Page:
Introductory notes

“The introduction to the Sermon on the Mount contains four sections: the setting (5:1–2), the Beatitudes (5:3–12), the identity of Jesus’ followers (5:13–16), and the teaching about the Law (5:17–20). …. The final part of the introduction (5:17–20) affirms an organic relation between Jesus’ teaching and the Torah. That relation is expressed as “fulfillment” (5:17). There is no direct parallel to any other Synoptic text (see Luke 16:16–17 for a vaguely similar saying). Within the passage there are tensions (the two “until” clauses in 5:18), and there are also tensions with the apparent abrogations of the Torah in 5:31, 33, 38. Nevertheless, the thrust of the passage as it stands is that Jesus’ fulfillment affirms and establishes the Torah rather than nullifies it. It uses the “light-heavy” distinction among the commandments that is well known from the rabbinic writings only to reject it in practice (as Rabbi Judah did). It challenges Jesus’ followers to a righteousness superior to that taught by the scribes and Pharisees.

“Whatever the origins and history of the material contained in Matt 5:17–20, its present form expressed the convictions of the Matthean community. The Torah remains in force. Jesus came not to destroy it but to fulfill it. Jesus’ program for interpreting and practicing the Torah is superior to that of the scribes and Pharisees …..

“The Beatitudes (5:3–12) are often presented in preaching and teaching as Jesus’ distinctive contribution to defining the elements of good character or as a list of Jesus’ values in opposition to those of the world. Or they are sometimes taken as part of an ‘ethics of discipleship’ intended only for those who follow Jesus already. But the Beatitudes are neither philosophical nor sectarian ethics. The Beatitudes are thoroughly Jewish in form and content. They challenged those who made up ‘Israel’ in Matthew’s time by delineating the kinds of persons and actions that will receive their full reward when God’s kingdom comes. They remind Christians today of the Jewish roots of their piety and challenge.” (Daniel J Harrington SJ, The Gospel of Matthew, Liturgical Press, 2007, 83-84.)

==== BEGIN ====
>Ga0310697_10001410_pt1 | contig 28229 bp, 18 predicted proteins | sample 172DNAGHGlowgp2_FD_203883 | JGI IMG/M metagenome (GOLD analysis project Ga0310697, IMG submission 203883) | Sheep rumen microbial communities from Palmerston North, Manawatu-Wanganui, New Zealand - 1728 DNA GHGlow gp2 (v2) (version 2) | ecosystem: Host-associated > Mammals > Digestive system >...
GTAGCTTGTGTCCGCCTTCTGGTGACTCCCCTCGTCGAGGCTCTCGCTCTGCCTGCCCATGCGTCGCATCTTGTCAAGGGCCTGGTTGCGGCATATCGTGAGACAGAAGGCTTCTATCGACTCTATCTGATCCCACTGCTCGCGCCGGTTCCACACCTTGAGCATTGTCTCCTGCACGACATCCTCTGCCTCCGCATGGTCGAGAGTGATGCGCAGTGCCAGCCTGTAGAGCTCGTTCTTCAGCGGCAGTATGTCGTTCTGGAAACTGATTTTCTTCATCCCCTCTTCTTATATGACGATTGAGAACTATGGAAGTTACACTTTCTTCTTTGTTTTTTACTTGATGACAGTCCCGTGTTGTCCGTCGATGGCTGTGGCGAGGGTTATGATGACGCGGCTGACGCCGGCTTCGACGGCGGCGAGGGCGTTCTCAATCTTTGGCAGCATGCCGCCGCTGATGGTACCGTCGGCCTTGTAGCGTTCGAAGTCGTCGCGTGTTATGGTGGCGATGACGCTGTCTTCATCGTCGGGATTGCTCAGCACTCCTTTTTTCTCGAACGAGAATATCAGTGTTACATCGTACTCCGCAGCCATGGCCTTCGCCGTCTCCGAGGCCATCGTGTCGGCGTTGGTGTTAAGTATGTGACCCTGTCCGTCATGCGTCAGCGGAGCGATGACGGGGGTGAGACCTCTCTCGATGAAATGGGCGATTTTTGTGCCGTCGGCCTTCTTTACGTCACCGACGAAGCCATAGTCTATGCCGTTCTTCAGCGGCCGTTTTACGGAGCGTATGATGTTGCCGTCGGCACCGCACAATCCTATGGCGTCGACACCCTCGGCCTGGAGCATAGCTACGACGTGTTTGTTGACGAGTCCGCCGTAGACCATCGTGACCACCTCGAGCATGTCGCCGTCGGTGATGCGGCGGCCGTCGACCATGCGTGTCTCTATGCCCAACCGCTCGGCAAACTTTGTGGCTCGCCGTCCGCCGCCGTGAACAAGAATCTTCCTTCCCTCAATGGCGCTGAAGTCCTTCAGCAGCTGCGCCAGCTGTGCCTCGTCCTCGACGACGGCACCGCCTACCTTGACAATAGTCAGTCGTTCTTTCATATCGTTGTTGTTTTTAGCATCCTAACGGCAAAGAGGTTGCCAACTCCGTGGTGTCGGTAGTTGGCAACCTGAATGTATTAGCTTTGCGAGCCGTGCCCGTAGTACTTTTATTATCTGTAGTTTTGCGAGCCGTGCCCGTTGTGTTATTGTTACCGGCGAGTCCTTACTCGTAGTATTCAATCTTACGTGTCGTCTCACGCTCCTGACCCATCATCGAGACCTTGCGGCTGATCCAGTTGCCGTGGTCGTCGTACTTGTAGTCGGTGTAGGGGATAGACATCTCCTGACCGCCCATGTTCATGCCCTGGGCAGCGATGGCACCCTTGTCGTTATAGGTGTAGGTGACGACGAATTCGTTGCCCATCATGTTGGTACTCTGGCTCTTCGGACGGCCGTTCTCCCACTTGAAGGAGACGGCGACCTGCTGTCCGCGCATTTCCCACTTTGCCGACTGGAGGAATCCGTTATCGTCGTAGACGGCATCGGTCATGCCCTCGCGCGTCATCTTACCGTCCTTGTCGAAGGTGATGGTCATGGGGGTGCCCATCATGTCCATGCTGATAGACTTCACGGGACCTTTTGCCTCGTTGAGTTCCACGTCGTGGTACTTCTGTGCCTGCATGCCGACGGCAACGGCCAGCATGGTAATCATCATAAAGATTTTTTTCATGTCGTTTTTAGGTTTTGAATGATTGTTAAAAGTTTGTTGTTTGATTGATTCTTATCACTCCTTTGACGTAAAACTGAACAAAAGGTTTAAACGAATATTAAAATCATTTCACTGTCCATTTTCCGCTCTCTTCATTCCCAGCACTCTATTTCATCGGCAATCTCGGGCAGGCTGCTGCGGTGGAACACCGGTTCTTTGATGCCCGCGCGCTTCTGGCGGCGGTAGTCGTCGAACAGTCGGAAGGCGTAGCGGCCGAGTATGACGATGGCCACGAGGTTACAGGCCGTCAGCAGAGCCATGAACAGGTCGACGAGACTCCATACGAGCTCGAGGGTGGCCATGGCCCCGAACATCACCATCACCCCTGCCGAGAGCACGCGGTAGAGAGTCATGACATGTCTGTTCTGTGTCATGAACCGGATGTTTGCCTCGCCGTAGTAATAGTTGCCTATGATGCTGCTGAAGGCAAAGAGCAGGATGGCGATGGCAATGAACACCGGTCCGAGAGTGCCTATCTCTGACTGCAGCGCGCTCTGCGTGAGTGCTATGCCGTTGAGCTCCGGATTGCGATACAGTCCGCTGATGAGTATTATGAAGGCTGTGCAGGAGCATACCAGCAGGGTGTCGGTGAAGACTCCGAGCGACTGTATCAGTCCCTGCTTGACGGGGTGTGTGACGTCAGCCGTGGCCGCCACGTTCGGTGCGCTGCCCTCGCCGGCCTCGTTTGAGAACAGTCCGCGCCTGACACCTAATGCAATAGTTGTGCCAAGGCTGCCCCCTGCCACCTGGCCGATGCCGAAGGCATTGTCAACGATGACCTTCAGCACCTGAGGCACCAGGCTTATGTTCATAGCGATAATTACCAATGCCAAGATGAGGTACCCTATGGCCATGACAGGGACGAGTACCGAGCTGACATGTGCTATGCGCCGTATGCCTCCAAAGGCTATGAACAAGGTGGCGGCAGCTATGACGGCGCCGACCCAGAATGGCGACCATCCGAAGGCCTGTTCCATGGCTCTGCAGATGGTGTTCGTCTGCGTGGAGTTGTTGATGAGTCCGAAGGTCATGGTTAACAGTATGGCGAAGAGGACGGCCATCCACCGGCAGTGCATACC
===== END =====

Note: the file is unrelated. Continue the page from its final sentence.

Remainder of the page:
You have heard that it was said, ‘You shall not commit adultery.’ But I say to you that everyone who looks at a woman with lustful intent has already committed adultery with her in his heart: A good example of the higher standard Jesus is asking of his followers is found here in these verses. Leon Morris writes: “The prohibition is exactly as in the Old Testament (Exod. 20:14; Deut. 5:17), which is not surprising in a two-word quotation. In the ancient world generally it was held that a married man could have sexual adventures as long as they did not involve a married woman (which would mean violating the rights of her husband). A woman, however, was expected to have no such relations; she should be chaste before marriage and faithful after it. The command Jesus cites makes no distinction; people of both sexes were to remain faithful. Specifically he speaks of the man as the adulterer (v. 32; 19:9).” (Leon Morris, The Gospel according to Matthew, W.B. Eerdmans, 1992, 117-118.)